The Working World: Business and Industry
Charlevoix is known as one of the premier destinations in Northern Michigan. The natural beauty surrounding the city on three lakes, the famous Earl Young Mushroom Houses, the many events and festivals throughout the year, and much more have been attracting countless visitors for decades. At the turn of the century, the campaign “Charlevoix the Beautiful” stuck to the delight of residents and tourists. But even before Charlevoix became a summer destination, this town had numerous thriving industries.
Beneath the natural beauty of this town, there is another world entirely. This less-known city has been brought to life by the Charlevoix Historical Society. In its new exhibit, The Working World: Business and Industry in Charlevoix, co-curators David Miles and Jacob Thomas are telling the story of Charlevoix as an industrial powerhouse in addition to an active resort town.
Two of the earliest industries took full advantage of the town’s natural resources. The first industry was fishing. By 1908, Charlevoix become the largest fish exporter on the Great Lakes. Due to overfishing, the local fish population was decimated. Today, John Cross Fisheries remains the only fishery in town. Logging businesses once covered a good portion of Round Lake’s north shore. Much of the lumber that rebuilt Chicago after the Great Fire in 1871 came from Charlevoix. However, overcutting led to the decline of this industry.
Over the last fifty years, Charlevoix has played an important role on the world stage. When Neil Armstrong stepped on to the moon on July 20th, 1969, Charlevoix went with him. Portions of the Apollo space suits, made with an ultra-light, ultra-strong metal fiber, were crafted only one place in the world: Hoskins Manufacturing in Charlevoix.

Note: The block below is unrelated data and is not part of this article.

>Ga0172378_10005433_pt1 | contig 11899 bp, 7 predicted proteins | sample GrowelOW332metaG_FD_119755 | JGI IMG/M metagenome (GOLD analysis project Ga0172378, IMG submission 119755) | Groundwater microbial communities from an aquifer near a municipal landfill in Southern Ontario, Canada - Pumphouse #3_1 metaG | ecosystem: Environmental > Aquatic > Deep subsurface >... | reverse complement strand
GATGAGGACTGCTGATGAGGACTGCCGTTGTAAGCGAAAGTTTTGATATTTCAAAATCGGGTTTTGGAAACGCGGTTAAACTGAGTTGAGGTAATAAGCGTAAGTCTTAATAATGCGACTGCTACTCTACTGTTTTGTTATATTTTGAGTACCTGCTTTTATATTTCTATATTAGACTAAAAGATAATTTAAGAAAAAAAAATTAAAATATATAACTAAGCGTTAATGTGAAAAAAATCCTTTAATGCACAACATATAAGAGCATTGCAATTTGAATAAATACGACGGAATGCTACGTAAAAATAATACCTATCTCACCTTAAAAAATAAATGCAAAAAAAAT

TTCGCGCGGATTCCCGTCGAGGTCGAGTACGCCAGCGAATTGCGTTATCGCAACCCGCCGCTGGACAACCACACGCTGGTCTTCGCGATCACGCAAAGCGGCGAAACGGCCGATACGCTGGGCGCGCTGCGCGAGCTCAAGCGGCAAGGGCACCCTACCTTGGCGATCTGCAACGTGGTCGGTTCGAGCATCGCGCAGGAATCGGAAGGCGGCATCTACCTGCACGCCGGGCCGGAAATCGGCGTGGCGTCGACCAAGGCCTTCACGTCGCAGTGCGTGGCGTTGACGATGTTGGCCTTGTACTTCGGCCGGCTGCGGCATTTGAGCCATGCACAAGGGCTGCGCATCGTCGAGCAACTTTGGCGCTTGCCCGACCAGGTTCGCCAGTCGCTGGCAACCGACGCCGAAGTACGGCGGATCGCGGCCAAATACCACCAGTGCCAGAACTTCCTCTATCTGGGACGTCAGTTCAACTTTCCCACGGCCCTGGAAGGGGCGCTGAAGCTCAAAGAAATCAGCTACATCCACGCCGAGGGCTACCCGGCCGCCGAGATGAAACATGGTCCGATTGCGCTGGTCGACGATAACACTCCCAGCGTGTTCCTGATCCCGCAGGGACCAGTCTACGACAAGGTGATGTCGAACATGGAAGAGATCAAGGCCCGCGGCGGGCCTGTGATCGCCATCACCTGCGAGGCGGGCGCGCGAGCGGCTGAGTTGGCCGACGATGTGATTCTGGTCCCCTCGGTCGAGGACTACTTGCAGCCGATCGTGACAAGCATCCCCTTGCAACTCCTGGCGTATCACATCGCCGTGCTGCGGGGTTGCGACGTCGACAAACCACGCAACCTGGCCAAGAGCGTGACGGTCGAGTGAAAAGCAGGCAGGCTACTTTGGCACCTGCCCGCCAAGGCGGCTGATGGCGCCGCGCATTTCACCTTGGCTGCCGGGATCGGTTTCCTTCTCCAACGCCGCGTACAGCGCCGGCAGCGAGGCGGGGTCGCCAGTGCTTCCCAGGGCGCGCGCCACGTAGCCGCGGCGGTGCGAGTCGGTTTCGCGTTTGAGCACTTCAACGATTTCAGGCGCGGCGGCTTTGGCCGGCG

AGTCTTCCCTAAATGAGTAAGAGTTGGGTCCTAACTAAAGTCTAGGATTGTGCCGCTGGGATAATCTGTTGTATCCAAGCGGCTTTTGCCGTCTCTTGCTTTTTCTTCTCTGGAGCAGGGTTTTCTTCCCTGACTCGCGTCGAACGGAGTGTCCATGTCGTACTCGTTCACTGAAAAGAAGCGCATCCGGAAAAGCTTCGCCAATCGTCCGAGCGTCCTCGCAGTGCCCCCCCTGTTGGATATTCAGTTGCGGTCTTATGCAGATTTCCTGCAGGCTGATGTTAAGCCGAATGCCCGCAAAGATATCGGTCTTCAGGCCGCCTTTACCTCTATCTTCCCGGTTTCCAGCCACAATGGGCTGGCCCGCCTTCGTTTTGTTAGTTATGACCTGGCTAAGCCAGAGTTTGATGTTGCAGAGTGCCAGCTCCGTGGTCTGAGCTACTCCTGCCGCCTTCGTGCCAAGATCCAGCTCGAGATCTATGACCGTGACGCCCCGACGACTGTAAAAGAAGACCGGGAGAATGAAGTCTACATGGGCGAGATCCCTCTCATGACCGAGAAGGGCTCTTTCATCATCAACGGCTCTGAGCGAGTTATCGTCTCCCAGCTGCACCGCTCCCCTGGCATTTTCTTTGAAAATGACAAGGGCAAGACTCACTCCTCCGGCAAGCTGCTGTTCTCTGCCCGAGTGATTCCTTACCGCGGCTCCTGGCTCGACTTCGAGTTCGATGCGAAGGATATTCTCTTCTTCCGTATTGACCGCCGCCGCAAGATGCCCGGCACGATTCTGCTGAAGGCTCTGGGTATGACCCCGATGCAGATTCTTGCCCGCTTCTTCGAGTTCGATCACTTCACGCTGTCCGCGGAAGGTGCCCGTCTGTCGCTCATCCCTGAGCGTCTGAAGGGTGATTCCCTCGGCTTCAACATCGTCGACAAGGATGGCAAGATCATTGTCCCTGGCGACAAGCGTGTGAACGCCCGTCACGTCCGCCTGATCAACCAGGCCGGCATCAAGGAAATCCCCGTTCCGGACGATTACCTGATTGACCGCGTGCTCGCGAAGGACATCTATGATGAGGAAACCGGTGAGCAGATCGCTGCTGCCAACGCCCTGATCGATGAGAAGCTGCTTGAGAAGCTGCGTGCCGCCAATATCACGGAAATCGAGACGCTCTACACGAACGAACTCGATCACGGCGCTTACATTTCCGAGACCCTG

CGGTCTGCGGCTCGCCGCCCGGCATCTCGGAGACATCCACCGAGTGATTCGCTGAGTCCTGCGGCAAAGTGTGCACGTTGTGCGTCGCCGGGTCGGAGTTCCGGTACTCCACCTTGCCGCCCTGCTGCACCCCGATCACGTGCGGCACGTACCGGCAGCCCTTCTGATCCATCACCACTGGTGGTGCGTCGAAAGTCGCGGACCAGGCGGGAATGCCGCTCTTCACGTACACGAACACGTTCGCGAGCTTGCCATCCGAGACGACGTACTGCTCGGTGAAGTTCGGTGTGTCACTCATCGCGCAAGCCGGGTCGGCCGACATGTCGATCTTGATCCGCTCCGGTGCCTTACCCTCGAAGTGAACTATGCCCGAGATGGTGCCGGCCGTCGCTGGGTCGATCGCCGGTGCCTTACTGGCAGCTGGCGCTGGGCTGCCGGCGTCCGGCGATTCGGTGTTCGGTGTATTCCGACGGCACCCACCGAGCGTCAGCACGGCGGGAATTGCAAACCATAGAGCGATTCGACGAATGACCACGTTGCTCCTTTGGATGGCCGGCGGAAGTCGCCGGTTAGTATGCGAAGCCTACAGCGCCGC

Today, it’s hard to believe that greeting cards and music records were sold over the counter. That’s what the shopping experience was like before Charlevoix’s Freedman Artcraft revolutionized the retail industry with their innovative display racks.
Nuclear power has been an extremely important part of the town’s history. After Big Rock Point Nuclear Plant was decommissioned in 1997, the Lake Michigan shoreline north of Charlevoix has never been the same. The Big Rock Point Nuclear Plant was the oldest nuclear power plant in the United States prior to being decommissioned.
As Charlevoix has changed over the years, there are still many thriving industries. Companies like St Mary’s Cement, Beaver Island Boat Company, Munson Healthcare Charlevoix Hospital, and Charlevoix State Bank are still in business after decades of operation. Every business, past and present, has a unique story to share. Next time you go shopping, run to the bank, or eat at a restaurant, think about what shops, banks, and restaurants were here in the past and what these businesses may look like in the future.